A lot or a little?
The parents' guide to what's in this TV show.
What parents need to know
Parents need to know that Botched features people getting surgical consultations -- by doctors who have appeared on Real Housewives series -- and procedures to repair cosmetic work that was poorly performed or that has worn out. Partial breasts and buttocks are visible during consultations, though additional nudity is blurred. Squeamish viewers might be grossed out by the operation scenes, which include a bit of blood. The show contains lots of bleeped language, as well as crude references to genitals. Smoking and drug use is discussed; wine drinking is sometimes shown. The series is a promotional vehicle for Dr. Paul Nassif and Dr. Terry Dubrow's medical practice.
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What's the story?
BOTCHED is a reality series featuring people who are trying to repair plastic surgeries gone bad. People who've had bad rhinoplasty procedures, are living with damaged breast implants, and have had other unsatisfactory cosmetic-related procedures meet with board-certified surgeons Paul Nassif and Terry Dubrow to see if the damage that has been done to their bodies can be repaired. After each examination, the two determine if the problem warrants surgery and go over what the procedure will be like with their patients. After the surgical procedures, patients meet with the doctors to get the bandages off and to see what they look like.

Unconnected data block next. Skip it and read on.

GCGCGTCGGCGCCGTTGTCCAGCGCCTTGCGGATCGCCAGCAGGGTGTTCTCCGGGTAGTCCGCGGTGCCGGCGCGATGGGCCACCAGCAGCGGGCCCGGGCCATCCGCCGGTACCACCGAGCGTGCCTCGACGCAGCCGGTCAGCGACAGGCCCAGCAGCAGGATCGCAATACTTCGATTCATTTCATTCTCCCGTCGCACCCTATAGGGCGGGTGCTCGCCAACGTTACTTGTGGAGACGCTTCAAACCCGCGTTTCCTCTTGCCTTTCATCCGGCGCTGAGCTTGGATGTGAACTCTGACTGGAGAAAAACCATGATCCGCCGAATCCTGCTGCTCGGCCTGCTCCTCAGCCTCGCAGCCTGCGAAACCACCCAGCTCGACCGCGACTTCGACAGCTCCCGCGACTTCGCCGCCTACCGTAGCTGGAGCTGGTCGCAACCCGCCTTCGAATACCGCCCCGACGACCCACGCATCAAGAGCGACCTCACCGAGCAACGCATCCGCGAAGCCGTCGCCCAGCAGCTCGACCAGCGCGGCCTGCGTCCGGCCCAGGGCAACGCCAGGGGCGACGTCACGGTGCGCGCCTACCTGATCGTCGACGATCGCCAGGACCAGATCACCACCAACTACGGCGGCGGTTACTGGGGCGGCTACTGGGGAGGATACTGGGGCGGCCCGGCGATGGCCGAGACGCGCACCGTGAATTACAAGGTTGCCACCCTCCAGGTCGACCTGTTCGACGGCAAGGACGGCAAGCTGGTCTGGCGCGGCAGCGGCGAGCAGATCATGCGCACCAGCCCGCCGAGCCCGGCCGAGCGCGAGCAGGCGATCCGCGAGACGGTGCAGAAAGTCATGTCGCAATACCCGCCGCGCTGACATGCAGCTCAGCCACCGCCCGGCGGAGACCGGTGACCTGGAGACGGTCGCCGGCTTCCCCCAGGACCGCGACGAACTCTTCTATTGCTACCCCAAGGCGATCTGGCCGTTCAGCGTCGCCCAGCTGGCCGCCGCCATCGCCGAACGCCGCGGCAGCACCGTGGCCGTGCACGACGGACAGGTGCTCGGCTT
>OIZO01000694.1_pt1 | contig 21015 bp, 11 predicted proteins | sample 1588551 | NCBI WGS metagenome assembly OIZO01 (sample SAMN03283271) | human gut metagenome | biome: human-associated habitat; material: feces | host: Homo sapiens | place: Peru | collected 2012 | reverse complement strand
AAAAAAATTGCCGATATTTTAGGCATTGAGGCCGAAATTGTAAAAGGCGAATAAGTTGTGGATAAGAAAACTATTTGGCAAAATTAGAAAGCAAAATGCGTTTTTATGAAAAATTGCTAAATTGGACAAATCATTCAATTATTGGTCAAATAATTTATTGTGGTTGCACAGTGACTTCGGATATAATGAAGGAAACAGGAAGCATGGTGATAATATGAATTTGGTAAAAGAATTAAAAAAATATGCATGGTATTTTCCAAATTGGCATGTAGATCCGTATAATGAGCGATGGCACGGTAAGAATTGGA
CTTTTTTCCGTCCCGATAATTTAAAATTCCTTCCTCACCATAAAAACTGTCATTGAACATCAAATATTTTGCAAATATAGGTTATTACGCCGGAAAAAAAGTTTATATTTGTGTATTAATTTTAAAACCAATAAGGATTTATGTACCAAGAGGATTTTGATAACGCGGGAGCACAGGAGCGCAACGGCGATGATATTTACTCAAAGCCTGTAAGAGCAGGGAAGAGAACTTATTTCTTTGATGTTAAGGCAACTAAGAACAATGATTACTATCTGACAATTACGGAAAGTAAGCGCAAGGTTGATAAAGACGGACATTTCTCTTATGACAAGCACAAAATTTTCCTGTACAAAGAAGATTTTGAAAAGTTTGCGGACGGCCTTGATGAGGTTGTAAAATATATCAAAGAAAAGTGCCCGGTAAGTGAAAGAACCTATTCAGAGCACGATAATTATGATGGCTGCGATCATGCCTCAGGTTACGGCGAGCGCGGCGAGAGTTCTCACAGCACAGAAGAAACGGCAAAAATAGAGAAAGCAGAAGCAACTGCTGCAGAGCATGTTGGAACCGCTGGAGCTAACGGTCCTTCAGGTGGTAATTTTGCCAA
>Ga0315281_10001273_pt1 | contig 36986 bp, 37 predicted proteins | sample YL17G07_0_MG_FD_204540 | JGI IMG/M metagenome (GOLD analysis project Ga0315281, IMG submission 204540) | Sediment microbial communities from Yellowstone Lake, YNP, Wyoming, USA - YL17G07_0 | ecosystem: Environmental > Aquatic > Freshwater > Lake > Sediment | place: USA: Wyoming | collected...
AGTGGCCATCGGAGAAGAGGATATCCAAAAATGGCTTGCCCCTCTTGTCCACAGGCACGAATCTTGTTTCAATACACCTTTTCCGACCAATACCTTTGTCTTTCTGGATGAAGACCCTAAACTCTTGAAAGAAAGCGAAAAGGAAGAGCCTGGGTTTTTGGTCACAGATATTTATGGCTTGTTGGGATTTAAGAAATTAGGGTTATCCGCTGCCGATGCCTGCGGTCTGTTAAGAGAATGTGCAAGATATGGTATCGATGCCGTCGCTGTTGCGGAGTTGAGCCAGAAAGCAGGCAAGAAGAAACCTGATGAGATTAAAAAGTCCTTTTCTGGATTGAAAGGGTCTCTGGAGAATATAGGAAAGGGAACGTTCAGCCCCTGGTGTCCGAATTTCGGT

Is it any good?
From worn-out silicone breast implants for notable clients such as Janice Dickinson to bad nose jobs, butt lifts, eye roundings, and other procedures that sometimes involve faulty products, procedures that can go horribly wrong during and after surgery are the focus of this reality show. It also reveals the complicated -- and often very painful -- surgical procedures patients must undergo to repair their bodies.
The doctors provide some humorous moments, and their patients often are colorfully entertaining. But their stories also aredisturbing, because they reveal the extremes they're willing to go to to obtain what they believe is physical perfection. Reality fans may find this worth watching, but each case serves as a cautionary tale for those considering cosmetic procedures of any kind.
Talk to your kids about ...
Families can talk about the reasons people get cosmetic surgical procedures. Is it to feel better about themselves? To look like models? What are some of the benefits of getting these procedures done? The dangers?
What role does the media play in the way people feel about their bodies? How does this affect people's decisions to have plastic surgery?
Why would people agree to be on a show like this?
For kids who love reality TV
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